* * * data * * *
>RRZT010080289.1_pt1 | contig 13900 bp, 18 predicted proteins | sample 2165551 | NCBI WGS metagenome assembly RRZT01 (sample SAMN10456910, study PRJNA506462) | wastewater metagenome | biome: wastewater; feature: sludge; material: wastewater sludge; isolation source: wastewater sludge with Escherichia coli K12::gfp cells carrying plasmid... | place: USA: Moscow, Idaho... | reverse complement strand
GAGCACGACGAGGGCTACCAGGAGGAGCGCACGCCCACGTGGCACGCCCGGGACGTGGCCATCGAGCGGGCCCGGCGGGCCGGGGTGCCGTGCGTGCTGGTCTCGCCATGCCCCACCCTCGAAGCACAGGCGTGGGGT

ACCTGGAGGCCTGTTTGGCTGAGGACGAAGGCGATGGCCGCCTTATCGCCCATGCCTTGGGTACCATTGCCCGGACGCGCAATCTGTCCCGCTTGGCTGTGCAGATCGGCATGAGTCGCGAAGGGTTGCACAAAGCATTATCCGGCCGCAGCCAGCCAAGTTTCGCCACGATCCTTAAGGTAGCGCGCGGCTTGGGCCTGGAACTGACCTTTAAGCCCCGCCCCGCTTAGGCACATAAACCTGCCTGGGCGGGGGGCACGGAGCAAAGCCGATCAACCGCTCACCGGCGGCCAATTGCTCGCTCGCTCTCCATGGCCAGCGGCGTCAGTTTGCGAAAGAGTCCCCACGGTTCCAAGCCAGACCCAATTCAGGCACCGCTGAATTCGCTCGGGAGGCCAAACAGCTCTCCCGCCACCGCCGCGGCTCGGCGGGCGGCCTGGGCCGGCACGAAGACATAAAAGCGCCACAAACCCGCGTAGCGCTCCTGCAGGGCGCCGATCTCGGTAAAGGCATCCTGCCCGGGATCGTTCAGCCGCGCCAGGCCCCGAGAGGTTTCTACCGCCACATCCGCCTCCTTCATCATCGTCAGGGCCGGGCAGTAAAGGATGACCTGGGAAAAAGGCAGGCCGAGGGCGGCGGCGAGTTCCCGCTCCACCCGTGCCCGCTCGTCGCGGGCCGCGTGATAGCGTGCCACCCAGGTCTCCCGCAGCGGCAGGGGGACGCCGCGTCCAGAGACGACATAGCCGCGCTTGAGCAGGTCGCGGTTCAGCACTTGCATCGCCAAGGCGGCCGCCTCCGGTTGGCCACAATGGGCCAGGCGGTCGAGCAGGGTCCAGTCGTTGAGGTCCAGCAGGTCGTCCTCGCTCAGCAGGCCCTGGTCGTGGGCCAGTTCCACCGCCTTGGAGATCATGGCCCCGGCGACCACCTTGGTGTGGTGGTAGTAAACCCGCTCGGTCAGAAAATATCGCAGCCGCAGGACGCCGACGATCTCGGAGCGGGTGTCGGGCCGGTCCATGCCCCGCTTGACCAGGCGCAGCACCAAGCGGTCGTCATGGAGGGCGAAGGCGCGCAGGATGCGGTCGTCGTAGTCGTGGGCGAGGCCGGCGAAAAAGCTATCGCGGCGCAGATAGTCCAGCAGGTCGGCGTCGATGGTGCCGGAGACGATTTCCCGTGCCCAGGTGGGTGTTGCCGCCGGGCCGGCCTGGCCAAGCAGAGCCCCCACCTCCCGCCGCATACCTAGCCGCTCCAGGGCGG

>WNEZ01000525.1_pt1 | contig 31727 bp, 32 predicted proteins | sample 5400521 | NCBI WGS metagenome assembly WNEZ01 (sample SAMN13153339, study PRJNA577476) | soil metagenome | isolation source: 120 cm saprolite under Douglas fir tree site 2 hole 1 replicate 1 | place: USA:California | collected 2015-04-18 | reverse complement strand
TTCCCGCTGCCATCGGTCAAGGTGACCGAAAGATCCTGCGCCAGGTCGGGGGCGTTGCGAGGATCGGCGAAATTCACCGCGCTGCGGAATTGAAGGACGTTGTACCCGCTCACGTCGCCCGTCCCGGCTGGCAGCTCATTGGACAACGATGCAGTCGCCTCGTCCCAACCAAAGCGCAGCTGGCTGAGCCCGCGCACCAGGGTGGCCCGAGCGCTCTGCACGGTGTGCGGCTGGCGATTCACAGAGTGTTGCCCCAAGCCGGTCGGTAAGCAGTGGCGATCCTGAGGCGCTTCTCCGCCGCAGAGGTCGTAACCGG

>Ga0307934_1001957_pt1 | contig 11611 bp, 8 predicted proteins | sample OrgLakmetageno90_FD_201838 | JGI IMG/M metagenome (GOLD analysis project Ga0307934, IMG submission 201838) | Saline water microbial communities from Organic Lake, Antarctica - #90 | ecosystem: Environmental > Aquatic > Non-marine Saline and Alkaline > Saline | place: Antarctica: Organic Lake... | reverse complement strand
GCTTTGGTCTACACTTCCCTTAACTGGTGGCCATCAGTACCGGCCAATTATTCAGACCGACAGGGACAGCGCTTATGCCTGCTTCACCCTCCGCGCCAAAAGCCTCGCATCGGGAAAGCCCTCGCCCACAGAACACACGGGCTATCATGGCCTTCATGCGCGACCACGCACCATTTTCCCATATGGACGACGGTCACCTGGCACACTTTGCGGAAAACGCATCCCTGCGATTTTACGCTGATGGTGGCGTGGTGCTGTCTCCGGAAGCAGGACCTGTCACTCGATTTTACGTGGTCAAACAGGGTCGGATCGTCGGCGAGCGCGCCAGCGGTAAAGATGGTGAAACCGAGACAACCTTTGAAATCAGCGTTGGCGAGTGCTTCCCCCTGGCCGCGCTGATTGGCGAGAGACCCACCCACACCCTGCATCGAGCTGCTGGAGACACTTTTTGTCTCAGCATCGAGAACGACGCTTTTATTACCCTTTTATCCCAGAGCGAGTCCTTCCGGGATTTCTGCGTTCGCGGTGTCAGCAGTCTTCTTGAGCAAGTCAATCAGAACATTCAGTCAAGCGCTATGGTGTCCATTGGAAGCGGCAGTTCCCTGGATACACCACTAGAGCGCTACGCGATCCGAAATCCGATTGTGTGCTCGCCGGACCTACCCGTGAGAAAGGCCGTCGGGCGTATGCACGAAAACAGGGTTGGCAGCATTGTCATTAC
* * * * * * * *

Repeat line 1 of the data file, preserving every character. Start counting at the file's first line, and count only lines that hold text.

>RRZT010080289.1_pt1 | contig 13900 bp, 18 predicted proteins | sample 2165551 | NCBI WGS metagenome assembly RRZT01 (sample SAMN10456910, study PRJNA506462) | wastewater metagenome | biome: wastewater; feature: sludge; material: wastewater sludge; isolation source: wastewater sludge with Escherichia coli K12::gfp cells carrying plasmid... | place: USA: Moscow, Idaho... | reverse complement strand